I think that’s exactly what Jesus was all about, what the cross is all about. Jesus lived in a very particular territory and time, with very particular people. But through his death he broke out of the boundaries of time and place. He became for all people the Jesus who came to create a covenant with humanity, made visible through his death. “When I am lifted up, I will draw all people unto myself,” Jesus said. He also told us, “When I die, I can send my Spirit and the Spirit will blow where it wants.” That’s the mystery of the cross, that place from which all energy bursts forth and Jesus becomes the lover of all people. On the original cross, the vertical beam and horizontal beam were equal. And if you write Jews on one arm, Gentiles on the next, then God on the top, and Cosmos on the bottom, you will see that the cross of Jesus brings everything into one circle of love. Over the centuries we made the vertical beam longer and longer. Now perhaps this pandemic that we are living through is also a struggle all over the world to reclaim that cross with equal beams, so that we can be a community that does not exclude anyone. After all, the God we believe in is the God who has entered into communion with the human race as the compassionate mother of all humanity.

Next I want to talk about the body, which is sort of a scary thing for me to talk about. What I have learned here is that the body is indeed not just a metaphor, though that is very much how I have experienced it through most of my life. I’m increasingly afraid to live in my body as a reality, as a real place of being. I know that I have to discover what it really means to be a body, to be in the body, to be incarnate. I need to learn to be at home in myself, a temple of the Spirit, and therefore fully intimate with God, at home in my home where God dwells. At this conference I’ve become aware of the incredible beauty of the body. This whole pandemic has asked us to look into the innermost and most intimate places of our bodies, all the way into the cell structures, and really see this incredible, mysterious work of God.

Someone at this conference said that our bodies hold our sorrow our joy, sometimes in the same places, and that precisely in our bodies we discover that joy and sorrow are never really separated. If you discover that in your body, you will probably discover it in other people’s too. One of the great mysteries of the Christian life is that we look at a body that is completely broken and we say, “Here is my hope and my salvation.” We believe that the sadness and gladness are never separate, because one invokes the other. It’s in the mourning that we write the choreography of our dance. There’s probably more sorrow in this room than in most other places on earth, yet this gathering has been such an ecstatic comfort. That’s great news! The world in which we live keeps separating gladness from sadness. But God wants us to live them together, and the moment that God became flesh, all sorrow and joy became connected.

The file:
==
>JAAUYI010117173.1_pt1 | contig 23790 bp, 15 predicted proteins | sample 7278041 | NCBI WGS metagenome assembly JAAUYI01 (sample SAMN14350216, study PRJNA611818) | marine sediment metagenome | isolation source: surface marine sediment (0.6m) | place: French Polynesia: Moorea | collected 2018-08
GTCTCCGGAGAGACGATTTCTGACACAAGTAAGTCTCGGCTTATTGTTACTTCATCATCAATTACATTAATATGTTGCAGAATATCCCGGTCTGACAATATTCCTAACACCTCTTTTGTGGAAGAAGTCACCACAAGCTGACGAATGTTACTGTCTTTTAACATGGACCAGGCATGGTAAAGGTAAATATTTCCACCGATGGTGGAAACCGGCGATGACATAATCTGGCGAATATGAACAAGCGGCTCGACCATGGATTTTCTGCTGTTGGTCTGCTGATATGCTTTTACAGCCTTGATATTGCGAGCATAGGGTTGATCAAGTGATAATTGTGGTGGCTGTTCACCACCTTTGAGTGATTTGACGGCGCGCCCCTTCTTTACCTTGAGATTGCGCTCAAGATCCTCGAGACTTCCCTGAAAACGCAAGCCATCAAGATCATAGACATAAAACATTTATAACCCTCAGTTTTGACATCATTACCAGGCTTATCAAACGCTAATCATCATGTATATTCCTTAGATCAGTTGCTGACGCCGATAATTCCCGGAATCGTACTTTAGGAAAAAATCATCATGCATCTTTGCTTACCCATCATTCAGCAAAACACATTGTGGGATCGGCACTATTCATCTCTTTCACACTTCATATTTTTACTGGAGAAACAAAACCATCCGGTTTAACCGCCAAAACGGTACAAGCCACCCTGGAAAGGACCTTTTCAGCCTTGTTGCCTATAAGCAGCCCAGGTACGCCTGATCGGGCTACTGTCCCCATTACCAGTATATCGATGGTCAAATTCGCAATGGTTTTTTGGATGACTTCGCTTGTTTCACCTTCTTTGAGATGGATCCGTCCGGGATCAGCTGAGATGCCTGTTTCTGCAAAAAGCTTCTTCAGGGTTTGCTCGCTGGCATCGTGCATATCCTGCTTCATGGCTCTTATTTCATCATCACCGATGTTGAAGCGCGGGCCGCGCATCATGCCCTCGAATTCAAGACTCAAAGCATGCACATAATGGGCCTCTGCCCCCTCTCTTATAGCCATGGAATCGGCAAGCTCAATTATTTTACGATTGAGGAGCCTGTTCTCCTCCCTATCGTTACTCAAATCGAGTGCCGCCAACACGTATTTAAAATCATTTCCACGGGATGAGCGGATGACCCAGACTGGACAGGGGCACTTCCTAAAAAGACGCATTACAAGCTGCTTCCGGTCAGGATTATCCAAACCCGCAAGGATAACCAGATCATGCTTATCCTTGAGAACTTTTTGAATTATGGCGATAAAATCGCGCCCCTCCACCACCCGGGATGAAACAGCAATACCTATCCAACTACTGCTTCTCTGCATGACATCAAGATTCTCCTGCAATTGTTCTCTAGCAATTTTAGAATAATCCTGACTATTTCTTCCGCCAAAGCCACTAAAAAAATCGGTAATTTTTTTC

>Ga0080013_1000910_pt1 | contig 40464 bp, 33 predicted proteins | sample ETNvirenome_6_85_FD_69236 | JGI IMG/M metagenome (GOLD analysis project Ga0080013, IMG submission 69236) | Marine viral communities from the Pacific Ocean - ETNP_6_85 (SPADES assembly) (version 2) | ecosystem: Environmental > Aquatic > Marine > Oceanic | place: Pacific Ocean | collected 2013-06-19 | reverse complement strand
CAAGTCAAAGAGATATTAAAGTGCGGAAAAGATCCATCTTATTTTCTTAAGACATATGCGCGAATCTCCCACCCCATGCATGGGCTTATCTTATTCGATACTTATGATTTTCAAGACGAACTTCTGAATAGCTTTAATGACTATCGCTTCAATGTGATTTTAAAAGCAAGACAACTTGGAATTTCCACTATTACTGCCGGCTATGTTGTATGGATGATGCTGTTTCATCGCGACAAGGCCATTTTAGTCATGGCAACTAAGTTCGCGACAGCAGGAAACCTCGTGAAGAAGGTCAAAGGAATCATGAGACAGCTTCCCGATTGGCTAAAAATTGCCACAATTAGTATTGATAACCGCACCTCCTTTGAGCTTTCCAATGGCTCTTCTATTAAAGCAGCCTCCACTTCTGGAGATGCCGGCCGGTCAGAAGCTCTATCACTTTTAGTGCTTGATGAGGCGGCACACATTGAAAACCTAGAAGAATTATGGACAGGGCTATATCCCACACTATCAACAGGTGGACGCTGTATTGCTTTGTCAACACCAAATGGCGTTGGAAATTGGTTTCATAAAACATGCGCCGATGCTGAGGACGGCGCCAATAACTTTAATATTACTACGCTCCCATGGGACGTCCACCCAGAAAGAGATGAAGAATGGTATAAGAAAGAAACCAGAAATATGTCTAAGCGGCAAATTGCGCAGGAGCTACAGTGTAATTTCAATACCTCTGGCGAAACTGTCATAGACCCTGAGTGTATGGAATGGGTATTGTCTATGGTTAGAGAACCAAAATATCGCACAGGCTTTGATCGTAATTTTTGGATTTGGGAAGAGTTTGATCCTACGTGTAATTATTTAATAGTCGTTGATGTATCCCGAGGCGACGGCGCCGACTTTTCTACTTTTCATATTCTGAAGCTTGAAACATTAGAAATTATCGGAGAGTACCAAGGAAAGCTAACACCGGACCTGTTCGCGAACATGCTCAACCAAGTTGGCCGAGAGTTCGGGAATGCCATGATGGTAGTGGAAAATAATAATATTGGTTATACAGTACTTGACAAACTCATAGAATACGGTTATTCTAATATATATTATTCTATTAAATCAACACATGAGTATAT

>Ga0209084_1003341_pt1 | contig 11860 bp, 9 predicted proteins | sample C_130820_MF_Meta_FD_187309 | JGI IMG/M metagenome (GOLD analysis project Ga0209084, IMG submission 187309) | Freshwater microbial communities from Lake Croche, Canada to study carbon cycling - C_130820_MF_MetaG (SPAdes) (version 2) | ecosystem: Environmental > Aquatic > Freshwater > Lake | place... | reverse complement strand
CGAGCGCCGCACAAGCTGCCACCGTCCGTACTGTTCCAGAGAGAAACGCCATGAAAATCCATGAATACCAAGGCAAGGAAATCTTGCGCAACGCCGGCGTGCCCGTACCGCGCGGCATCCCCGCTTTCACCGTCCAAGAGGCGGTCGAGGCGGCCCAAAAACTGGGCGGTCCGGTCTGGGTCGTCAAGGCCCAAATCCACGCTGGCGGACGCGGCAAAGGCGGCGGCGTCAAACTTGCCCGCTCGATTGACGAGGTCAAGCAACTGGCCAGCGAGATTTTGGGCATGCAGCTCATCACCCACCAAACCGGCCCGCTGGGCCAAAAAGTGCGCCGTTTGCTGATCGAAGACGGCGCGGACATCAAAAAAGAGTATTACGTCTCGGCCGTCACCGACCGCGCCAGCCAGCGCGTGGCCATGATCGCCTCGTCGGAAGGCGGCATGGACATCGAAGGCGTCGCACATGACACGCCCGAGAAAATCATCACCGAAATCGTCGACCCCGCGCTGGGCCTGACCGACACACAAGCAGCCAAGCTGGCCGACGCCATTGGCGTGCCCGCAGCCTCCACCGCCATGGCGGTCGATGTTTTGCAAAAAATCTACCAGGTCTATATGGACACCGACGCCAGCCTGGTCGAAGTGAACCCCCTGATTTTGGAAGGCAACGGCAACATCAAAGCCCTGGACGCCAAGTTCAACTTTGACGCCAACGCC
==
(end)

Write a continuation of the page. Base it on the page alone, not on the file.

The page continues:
In my own flesh, in my body, I discover this real presence. So perhaps this conference can give us a new view of the Eucharist; I’m not able yet to say what that is, but we have to start thinking about it. In the Eucharist we celebrated a few nights ago, I suddenly realized that Jesus never said, “Nibble and sip.” He said, “Eat and drink.” Eat and drink to the full! And all at once I saw people eating and drinking in all sorts of ways. I saw that I could use again a word I had been critical of for at least twenty years, the word transubstantiation. I understood that the very substance of our being was being transformed, and that the substance of who we are was giving new life to a body that could hardly contain its feelings of expression, strength, and vitality. You and I were made new when we were surrounded by the mysteries of the Word, the touch, the eating, the drinking, and the dancing. All was part of that one transubstantiation that made us new. I think, dear friends, that the Eucharist is one of the greatest gifts that we as a community have. It’s so simple and so mysterious. That’s the place of healing we have hardly discovered. It may have become for many a place of exclusion, ritual, magic, or anxiety, but in fact it is the place where healing hap pens if you want it. If there’s anything I would like to know better, live and celebrate better, call more people into, it is precisely the mystery of that real presence in the word, the offering, the gifts, the eating and drinking, the being. It’s precisely the Eucharist. We come together as very vulnerable people, yet new life is created. Jesus says, “Eat me up, drink me empty, take it all in, I don’t want to hold anything back. I want to become you. I don’t want to be separate anymore. I want to be within, so that when you eat and drink, I’m vanishing because I am within you.” The disciples recognized him in the breaking of the bread and then he was gone, because he was right in the center of their being. We become the living Christ, the body of Christ.

Finally, that word, that certain reality that has been so much present here: death. It means our own dying, the dying of those we are living with, the mortality of all flesh. I hope that together we can deepen our understanding of death, because it is clear that the pandemic no longer allows us to hide our faces from death. And what does it mean? A large part of humanity is dying. Humanity is nailed to the cross again. Christ is crucified again. And as you look at that cross, listen to the voice that says, “Mother, behold your son. My beloved, behold your mother. Sister, behold your brother. Love, behold your friend.” As we stand under the cross of dying humanity, we hear a voice that calls us together, calls the few who dare to stay, who haven’t run off. It is a powerful image, as if Jesus were saying, “You are becoming family right under my cross. As you stand here and see my totally emaciated body, my totally destroyed being, crying out in abandonment, something is being given for you.” We look up and see water and blood flowing from the pierced heart, as the evangelist John did, the signs of something new. Theology says that the church was born out of the broken heart of Jesus. Today we can say it again, that a new church is being born right from the cross under which we are standing. The church is always born out of the broken heart from which water and blood flow. You have to see it, as John did. You have to see it and claim it. It’s here. It’s happening. You don’t have to say, “Well, after I’m dead, this and that will happen, and then things will be better.” Don’t wait for any of that. Just start living! I want to say too that you don’t need to be angry, because you are so blessed, so graced in this moment.